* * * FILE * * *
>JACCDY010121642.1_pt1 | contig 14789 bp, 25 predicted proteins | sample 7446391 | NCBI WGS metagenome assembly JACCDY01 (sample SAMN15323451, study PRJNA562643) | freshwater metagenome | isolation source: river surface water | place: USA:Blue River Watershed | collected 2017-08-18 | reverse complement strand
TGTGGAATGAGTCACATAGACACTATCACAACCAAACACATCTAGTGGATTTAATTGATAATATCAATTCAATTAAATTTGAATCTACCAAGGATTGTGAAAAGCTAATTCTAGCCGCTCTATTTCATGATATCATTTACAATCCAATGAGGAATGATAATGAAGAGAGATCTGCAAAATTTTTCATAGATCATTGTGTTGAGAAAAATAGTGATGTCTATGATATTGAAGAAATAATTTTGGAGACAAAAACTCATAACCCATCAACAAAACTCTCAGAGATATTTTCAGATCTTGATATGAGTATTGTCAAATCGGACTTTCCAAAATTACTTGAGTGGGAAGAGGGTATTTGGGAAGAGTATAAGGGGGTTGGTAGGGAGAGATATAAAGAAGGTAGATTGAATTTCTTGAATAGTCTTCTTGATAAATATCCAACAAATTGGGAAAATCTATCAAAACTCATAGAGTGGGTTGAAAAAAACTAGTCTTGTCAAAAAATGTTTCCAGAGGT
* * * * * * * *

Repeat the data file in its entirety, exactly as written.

>JACCDY010121642.1_pt1 | contig 14789 bp, 25 predicted proteins | sample 7446391 | NCBI WGS metagenome assembly JACCDY01 (sample SAMN15323451, study PRJNA562643) | freshwater metagenome | isolation source: river surface water | place: USA:Blue River Watershed | collected 2017-08-18 | reverse complement strand
TGTGGAATGAGTCACATAGACACTATCACAACCAAACACATCTAGTGGATTTAATTGATAATATCAATTCAATTAAATTTGAATCTACCAAGGATTGTGAAAAGCTAATTCTAGCCGCTCTATTTCATGATATCATTTACAATCCAATGAGGAATGATAATGAAGAGAGATCTGCAAAATTTTTCATAGATCATTGTGTTGAGAAAAATAGTGATGTCTATGATATTGAAGAAATAATTTTGGAGACAAAAACTCATAACCCATCAACAAAACTCTCAGAGATATTTTCAGATCTTGATATGAGTATTGTCAAATCGGACTTTCCAAAATTACTTGAGTGGGAAGAGGGTATTTGGGAAGAGTATAAGGGGGTTGGTAGGGAGAGATATAAAGAAGGTAGATTGAATTTCTTGAATAGTCTTCTTGATAAATATCCAACAAATTGGGAAAATCTATCAAAACTCATAGAGTGGGTTGAAAAAAACTAGTCTTGTCAAAAAATGTTTCCAGAGGT